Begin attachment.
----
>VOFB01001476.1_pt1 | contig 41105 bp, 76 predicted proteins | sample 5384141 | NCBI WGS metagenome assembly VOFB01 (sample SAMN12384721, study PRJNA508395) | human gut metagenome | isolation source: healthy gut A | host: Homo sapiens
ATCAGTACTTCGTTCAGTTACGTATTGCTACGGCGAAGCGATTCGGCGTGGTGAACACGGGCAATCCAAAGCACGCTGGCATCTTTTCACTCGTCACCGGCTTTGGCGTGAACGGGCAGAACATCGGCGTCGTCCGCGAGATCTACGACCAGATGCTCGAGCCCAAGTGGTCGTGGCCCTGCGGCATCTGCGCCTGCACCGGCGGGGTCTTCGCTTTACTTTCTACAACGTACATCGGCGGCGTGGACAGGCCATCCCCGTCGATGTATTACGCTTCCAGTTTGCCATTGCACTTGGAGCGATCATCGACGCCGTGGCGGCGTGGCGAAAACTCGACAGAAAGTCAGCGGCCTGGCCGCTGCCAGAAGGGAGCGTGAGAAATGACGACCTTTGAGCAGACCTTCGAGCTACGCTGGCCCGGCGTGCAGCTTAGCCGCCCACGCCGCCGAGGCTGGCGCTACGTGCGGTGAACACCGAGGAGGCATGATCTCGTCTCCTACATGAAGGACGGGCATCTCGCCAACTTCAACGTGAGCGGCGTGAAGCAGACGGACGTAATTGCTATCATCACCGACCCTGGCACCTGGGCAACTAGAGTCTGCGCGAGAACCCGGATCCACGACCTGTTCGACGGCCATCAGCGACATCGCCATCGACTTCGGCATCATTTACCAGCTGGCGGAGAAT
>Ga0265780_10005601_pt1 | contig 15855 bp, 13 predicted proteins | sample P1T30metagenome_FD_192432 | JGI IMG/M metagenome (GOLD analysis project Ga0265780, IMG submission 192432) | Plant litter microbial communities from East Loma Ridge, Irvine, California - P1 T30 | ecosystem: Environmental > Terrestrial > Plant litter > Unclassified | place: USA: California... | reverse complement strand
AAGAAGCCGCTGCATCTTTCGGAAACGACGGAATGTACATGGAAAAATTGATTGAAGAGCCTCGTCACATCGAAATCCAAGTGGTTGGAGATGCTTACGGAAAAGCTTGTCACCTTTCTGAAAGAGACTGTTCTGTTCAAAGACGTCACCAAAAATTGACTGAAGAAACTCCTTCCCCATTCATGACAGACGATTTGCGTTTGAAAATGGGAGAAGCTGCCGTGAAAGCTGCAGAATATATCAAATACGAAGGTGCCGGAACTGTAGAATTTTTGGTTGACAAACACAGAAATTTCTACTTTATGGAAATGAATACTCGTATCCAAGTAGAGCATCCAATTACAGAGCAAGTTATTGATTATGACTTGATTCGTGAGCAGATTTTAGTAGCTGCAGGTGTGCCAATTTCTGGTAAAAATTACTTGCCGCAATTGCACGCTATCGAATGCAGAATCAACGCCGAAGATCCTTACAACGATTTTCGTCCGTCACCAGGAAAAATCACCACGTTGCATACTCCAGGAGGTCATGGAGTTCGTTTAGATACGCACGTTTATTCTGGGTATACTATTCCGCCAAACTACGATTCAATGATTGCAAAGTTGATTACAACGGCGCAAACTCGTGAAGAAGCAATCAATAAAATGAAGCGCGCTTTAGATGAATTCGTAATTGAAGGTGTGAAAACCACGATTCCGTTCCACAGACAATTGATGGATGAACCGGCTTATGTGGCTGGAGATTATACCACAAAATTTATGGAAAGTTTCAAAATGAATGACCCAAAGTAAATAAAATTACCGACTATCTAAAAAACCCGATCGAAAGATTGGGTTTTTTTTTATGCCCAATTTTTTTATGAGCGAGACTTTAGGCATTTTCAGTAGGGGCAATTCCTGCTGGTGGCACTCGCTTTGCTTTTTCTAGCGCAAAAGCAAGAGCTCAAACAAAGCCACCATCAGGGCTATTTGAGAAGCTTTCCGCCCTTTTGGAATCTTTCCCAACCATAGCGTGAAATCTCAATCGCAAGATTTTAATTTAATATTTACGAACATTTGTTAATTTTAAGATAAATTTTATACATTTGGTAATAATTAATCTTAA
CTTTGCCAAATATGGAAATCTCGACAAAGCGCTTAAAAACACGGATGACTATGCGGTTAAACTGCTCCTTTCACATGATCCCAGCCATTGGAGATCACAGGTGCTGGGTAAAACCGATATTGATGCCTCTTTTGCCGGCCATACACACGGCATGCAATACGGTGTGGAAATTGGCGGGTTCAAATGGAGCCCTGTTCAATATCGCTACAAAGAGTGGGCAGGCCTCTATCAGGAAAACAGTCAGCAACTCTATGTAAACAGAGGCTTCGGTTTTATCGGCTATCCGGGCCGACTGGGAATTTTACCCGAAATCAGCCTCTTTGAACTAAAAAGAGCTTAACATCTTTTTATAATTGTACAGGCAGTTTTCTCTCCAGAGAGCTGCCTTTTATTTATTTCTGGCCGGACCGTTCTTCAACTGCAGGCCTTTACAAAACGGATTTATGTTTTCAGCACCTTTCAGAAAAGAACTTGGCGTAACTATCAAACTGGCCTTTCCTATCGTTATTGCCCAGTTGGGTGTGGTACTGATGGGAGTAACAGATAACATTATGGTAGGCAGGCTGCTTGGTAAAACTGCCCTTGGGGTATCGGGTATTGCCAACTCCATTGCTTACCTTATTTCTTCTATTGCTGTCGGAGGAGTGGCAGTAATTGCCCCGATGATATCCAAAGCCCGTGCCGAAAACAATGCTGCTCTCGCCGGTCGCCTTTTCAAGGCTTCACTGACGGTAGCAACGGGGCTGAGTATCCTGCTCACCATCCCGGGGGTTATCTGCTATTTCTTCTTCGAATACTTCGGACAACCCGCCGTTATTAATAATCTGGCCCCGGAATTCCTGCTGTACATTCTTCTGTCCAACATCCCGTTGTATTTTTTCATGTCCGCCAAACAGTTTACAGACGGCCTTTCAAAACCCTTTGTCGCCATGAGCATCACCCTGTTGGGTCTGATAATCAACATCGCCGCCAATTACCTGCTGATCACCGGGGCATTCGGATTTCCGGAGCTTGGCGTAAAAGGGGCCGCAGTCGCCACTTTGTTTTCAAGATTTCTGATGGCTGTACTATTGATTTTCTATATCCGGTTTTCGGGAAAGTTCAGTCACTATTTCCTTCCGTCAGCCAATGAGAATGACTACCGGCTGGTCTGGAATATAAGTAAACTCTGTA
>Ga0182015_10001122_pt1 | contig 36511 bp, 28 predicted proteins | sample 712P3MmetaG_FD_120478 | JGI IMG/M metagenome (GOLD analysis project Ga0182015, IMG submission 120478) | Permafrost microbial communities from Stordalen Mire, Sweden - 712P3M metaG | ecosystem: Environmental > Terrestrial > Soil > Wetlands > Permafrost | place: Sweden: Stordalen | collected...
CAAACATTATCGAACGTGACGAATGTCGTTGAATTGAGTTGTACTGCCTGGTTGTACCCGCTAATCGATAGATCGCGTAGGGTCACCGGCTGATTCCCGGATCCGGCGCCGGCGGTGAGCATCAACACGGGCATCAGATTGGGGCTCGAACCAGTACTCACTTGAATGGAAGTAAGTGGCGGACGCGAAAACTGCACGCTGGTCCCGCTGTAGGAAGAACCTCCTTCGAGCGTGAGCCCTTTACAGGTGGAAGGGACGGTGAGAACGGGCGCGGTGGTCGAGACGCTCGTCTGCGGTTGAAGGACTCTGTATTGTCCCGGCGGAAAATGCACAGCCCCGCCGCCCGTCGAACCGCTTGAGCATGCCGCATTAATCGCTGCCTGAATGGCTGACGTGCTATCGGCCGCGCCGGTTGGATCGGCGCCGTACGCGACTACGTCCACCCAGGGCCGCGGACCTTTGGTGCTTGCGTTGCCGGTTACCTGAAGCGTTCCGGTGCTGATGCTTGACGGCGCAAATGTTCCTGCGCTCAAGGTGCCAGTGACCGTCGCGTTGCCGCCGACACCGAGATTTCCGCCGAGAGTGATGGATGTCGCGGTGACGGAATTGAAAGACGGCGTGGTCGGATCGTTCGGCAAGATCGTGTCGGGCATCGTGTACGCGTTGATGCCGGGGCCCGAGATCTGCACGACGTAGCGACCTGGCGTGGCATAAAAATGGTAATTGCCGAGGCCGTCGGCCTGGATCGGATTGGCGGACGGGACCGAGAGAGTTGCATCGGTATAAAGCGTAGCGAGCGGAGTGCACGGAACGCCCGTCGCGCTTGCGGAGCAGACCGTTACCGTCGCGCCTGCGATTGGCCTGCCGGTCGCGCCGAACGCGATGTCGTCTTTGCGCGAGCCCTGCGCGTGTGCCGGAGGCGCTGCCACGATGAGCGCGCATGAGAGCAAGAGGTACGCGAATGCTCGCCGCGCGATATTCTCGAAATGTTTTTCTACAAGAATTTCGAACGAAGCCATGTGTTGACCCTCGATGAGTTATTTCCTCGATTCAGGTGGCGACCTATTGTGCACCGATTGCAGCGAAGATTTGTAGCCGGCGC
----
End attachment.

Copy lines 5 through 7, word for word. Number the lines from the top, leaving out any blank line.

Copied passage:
CTTTGCCAAATATGGAAATCTCGACAAAGCGCTTAAAAACACGGATGACTATGCGGTTAAACTGCTCCTTTCACATGATCCCAGCCATTGGAGATCACAGGTGCTGGGTAAAACCGATATTGATGCCTCTTTTGCCGGCCATACACACGGCATGCAATACGGTGTGGAAATTGGCGGGTTCAAATGGAGCCCTGTTCAATATCGCTACAAAGAGTGGGCAGGCCTCTATCAGGAAAACAGTCAGCAACTCTATGTAAACAGAGGCTTCGGTTTTATCGGCTATCCGGGCCGACTGGGAATTTTACCCGAAATCAGCCTCTTTGAACTAAAAAGAGCTTAACATCTTTTTATAATTGTACAGGCAGTTTTCTCTCCAGAGAGCTGCCTTTTATTTATTTCTGGCCGGACCGTTCTTCAACTGCAGGCCTTTACAAAACGGATTTATGTTTTCAGCACCTTTCAGAAAAGAACTTGGCGTAACTATCAAACTGGCCTTTCCTATCGTTATTGCCCAGTTGGGTGTGGTACTGATGGGAGTAACAGATAACATTATGGTAGGCAGGCTGCTTGGTAAAACTGCCCTTGGGGTATCGGGTATTGCCAACTCCATTGCTTACCTTATTTCTTCTATTGCTGTCGGAGGAGTGGCAGTAATTGCCCCGATGATATCCAAAGCCCGTGCCGAAAACAATGCTGCTCTCGCCGGTCGCCTTTTCAAGGCTTCACTGACGGTAGCAACGGGGCTGAGTATCCTGCTCACCATCCCGGGGGTTATCTGCTATTTCTTCTTCGAATACTTCGGACAACCCGCCGTTATTAATAATCTGGCCCCGGAATTCCTGCTGTACATTCTTCTGTCCAACATCCCGTTGTATTTTTTCATGTCCGCCAAACAGTTTACAGACGGCCTTTCAAAACCCTTTGTCGCCATGAGCATCACCCTGTTGGGTCTGATAATCAACATCGCCGCCAATTACCTGCTGATCACCGGGGCATTCGGATTTCCGGAGCTTGGCGTAAAAGGGGCCGCAGTCGCCACTTTGTTTTCAAGATTTCTGATGGCTGTACTATTGATTTTCTATATCCGGTTTTCGGGAAAGTTCAGTCACTATTTCCTTCCGTCAGCCAATGAGAATGACTACCGGCTGGTCTGGAATATAAGTAAACTCTGTA
>Ga0182015_10001122_pt1 | contig 36511 bp, 28 predicted proteins | sample 712P3MmetaG_FD_120478 | JGI IMG/M metagenome (GOLD analysis project Ga0182015, IMG submission 120478) | Permafrost microbial communities from Stordalen Mire, Sweden - 712P3M metaG | ecosystem: Environmental > Terrestrial > Soil > Wetlands > Permafrost | place: Sweden: Stordalen | collected...
CAAACATTATCGAACGTGACGAATGTCGTTGAATTGAGTTGTACTGCCTGGTTGTACCCGCTAATCGATAGATCGCGTAGGGTCACCGGCTGATTCCCGGATCCGGCGCCGGCGGTGAGCATCAACACGGGCATCAGATTGGGGCTCGAACCAGTACTCACTTGAATGGAAGTAAGTGGCGGACGCGAAAACTGCACGCTGGTCCCGCTGTAGGAAGAACCTCCTTCGAGCGTGAGCCCTTTACAGGTGGAAGGGACGGTGAGAACGGGCGCGGTGGTCGAGACGCTCGTCTGCGGTTGAAGGACTCTGTATTGTCCCGGCGGAAAATGCACAGCCCCGCCGCCCGTCGAACCGCTTGAGCATGCCGCATTAATCGCTGCCTGAATGGCTGACGTGCTATCGGCCGCGCCGGTTGGATCGGCGCCGTACGCGACTACGTCCACCCAGGGCCGCGGACCTTTGGTGCTTGCGTTGCCGGTTACCTGAAGCGTTCCGGTGCTGATGCTTGACGGCGCAAATGTTCCTGCGCTCAAGGTGCCAGTGACCGTCGCGTTGCCGCCGACACCGAGATTTCCGCCGAGAGTGATGGATGTCGCGGTGACGGAATTGAAAGACGGCGTGGTCGGATCGTTCGGCAAGATCGTGTCGGGCATCGTGTACGCGTTGATGCCGGGGCCCGAGATCTGCACGACGTAGCGACCTGGCGTGGCATAAAAATGGTAATTGCCGAGGCCGTCGGCCTGGATCGGATTGGCGGACGGGACCGAGAGAGTTGCATCGGTATAAAGCGTAGCGAGCGGAGTGCACGGAACGCCCGTCGCGCTTGCGGAGCAGACCGTTACCGTCGCGCCTGCGATTGGCCTGCCGGTCGCGCCGAACGCGATGTCGTCTTTGCGCGAGCCCTGCGCGTGTGCCGGAGGCGCTGCCACGATGAGCGCGCATGAGAGCAAGAGGTACGCGAATGCTCGCCGCGCGATATTCTCGAAATGTTTTTCTACAAGAATTTCGAACGAAGCCATGTGTTGACCCTCGATGAGTTATTTCCTCGATTCAGGTGGCGACCTATTGTGCACCGATTGCAGCGAAGATTTGTAGCCGGCGC